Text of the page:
I think that’s what’s great about our show, it took us four seasons, almost half a decade, to tell the audience that Guillermo comes out because it is good to see this slow burn. I pride myself on playing Guillermo where we sprinkle enough of him in each season that it is linear and cohesive to his trajectory. It’s important for me to do that because we’re making a comedy, but his story is human.
Paste: If you’re willing to share, what was your coming out experience like?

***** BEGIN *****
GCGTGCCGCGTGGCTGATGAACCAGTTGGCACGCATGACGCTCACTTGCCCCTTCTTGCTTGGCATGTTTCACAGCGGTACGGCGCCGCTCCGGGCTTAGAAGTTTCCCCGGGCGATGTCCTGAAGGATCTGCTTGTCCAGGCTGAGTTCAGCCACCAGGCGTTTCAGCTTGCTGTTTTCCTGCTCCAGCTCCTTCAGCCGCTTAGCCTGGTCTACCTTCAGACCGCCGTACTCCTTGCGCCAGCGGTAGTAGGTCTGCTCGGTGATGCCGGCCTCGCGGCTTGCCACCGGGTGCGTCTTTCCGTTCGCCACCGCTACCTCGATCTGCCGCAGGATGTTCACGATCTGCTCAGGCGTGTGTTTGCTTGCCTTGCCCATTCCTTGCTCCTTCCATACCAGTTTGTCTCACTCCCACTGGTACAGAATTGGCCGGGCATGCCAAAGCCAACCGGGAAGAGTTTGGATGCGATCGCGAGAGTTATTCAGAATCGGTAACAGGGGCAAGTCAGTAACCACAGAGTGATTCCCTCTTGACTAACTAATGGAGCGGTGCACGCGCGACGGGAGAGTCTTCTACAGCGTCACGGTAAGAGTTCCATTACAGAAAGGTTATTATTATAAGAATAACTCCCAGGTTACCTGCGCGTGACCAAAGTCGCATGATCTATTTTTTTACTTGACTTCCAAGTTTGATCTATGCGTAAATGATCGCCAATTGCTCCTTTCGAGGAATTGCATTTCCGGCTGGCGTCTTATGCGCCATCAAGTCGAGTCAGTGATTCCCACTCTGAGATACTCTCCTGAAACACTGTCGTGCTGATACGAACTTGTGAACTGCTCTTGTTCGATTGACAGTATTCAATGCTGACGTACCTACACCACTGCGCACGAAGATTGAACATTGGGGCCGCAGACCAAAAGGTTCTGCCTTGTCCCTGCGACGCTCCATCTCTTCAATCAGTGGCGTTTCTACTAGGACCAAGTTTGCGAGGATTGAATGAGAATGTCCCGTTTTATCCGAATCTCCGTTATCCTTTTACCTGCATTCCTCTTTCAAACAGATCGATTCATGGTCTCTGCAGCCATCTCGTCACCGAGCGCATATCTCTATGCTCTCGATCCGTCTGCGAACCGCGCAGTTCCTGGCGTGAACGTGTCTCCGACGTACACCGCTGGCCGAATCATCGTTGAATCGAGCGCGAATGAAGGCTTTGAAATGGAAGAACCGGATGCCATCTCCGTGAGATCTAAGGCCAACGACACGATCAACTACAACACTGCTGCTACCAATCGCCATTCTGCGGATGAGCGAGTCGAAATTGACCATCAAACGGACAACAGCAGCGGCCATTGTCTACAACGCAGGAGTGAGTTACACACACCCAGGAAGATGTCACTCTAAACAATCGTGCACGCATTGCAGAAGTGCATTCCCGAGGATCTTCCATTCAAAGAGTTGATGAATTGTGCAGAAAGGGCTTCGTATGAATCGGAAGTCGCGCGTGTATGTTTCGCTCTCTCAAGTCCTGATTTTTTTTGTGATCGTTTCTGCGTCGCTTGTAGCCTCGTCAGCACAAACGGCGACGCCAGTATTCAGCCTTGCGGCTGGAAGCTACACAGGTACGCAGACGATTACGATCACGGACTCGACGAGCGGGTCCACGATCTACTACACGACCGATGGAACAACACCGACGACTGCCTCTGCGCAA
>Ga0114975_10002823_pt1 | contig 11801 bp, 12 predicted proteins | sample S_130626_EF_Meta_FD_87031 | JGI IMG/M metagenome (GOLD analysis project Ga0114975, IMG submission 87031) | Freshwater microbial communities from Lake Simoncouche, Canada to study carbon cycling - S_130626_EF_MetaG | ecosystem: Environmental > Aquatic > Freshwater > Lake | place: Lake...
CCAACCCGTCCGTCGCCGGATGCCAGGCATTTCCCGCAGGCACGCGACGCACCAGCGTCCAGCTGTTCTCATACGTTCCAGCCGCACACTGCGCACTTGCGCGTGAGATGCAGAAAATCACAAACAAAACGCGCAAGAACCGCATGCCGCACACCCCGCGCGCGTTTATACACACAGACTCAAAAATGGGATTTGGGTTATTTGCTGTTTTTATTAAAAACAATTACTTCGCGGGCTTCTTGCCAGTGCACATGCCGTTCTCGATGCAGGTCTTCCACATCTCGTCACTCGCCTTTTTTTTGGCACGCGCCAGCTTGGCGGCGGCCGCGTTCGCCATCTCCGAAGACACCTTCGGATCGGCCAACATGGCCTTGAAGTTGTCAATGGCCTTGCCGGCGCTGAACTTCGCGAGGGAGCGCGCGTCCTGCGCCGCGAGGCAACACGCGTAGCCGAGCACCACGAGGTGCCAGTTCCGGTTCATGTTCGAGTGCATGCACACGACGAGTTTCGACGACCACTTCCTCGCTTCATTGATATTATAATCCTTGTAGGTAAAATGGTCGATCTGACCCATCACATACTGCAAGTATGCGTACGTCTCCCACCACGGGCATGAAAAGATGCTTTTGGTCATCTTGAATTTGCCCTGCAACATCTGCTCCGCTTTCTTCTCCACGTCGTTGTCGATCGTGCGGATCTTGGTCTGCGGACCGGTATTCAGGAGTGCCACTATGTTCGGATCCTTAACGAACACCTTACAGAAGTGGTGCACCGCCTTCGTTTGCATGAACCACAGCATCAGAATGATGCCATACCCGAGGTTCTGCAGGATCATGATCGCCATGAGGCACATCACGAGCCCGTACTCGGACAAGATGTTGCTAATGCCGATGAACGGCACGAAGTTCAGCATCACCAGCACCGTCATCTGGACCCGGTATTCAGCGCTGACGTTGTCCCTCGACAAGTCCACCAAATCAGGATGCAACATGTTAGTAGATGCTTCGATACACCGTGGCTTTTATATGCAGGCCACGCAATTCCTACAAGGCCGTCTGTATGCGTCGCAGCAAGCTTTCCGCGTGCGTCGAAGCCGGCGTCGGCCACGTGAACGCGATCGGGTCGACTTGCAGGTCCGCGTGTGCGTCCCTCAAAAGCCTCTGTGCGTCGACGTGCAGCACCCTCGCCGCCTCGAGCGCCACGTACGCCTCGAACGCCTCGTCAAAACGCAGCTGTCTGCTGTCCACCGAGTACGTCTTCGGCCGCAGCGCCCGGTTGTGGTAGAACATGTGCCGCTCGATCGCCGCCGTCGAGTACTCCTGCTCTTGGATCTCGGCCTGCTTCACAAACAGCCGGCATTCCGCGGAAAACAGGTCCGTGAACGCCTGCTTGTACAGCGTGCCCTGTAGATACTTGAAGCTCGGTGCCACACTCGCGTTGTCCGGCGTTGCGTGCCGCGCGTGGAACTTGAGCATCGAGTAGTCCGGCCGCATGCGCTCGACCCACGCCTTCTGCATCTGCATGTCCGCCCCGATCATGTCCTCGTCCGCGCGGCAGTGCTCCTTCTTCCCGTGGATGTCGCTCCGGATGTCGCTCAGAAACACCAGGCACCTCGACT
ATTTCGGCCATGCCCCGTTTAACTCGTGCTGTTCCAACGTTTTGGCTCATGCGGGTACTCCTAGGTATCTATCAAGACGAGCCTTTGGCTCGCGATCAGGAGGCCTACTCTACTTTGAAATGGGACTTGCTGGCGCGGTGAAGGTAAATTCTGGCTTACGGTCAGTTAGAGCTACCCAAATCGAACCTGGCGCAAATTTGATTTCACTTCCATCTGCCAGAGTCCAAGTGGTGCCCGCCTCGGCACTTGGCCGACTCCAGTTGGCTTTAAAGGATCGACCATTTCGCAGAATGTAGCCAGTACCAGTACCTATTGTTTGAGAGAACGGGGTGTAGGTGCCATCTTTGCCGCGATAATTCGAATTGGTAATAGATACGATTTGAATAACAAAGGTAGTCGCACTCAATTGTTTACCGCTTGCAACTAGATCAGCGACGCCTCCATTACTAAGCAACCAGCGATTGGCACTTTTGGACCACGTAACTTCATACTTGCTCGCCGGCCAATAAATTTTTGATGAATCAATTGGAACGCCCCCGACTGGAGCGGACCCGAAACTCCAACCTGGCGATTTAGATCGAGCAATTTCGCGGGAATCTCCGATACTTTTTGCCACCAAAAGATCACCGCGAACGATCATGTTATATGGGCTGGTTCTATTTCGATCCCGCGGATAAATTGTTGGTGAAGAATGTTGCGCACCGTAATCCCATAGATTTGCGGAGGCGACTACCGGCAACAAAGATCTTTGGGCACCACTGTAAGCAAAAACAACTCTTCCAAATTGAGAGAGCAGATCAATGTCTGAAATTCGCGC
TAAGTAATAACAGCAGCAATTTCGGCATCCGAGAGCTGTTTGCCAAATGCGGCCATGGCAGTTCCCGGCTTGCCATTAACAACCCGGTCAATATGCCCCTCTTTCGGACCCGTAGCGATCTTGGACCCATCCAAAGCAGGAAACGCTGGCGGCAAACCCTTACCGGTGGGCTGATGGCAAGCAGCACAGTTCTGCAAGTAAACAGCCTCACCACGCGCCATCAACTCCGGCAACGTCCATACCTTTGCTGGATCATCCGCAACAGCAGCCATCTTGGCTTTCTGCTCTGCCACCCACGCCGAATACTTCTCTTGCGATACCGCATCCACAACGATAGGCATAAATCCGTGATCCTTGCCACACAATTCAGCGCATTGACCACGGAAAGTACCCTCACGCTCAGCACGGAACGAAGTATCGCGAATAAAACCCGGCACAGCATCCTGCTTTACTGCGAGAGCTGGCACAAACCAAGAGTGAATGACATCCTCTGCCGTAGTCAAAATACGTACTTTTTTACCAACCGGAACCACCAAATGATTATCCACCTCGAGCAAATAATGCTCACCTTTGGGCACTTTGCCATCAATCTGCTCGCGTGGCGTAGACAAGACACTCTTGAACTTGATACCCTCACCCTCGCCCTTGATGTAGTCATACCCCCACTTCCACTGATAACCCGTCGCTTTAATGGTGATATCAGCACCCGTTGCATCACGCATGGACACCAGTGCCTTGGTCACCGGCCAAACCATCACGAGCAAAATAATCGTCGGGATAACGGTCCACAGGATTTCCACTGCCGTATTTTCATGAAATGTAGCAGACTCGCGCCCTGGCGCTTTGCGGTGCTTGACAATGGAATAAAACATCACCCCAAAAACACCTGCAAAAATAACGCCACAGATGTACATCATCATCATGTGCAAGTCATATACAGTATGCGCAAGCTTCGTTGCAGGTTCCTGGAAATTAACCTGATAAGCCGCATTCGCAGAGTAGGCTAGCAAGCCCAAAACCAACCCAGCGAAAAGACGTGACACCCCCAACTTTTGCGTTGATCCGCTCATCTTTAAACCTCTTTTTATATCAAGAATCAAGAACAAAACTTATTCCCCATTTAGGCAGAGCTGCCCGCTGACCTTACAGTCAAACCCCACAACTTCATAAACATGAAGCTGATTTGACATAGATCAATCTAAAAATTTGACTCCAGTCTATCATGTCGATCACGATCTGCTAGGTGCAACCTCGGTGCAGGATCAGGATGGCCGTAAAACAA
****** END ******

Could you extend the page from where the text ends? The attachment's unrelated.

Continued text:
Guillén: For so long, there’s always the whispers and people asking you but it’s no one’s business. There’s an old Spanish saying that translates to “what you can see, you don’t ask.” I’ve always been my true authentic self and that either worries people or threatens them. My coming out was… my mum knew I was [queer] growing up. I remember I went to Mexico at six years old and went to play with the neighborhood kids. They were like: “we’re not playing with you because my brother says you’re a mariposa (translates to butterfly).” I didn’t know what that negative connotation was, but it was referring to being queer. As I was running back, they started throwing rocks at me. One of the rocks hit my eyebrow and it gushed blood, I still have that scar on my left eyebrow. My mum knew what the negative connotation was, wiping the blood off my eyebrow she said: “Who cares that they call you butterfly, butterflies are beautiful.” I knew I was different at six and [I] wasn’t officially out until I came out in high school, even though my mother knew all along. For her peace of mind, because she didn’t know how to address family outings or ask that question, she brought up like “oh your friend Adriana is really pretty, does she have a boyfriend.” Unbeknownst to mom, Adriana was a lesbian.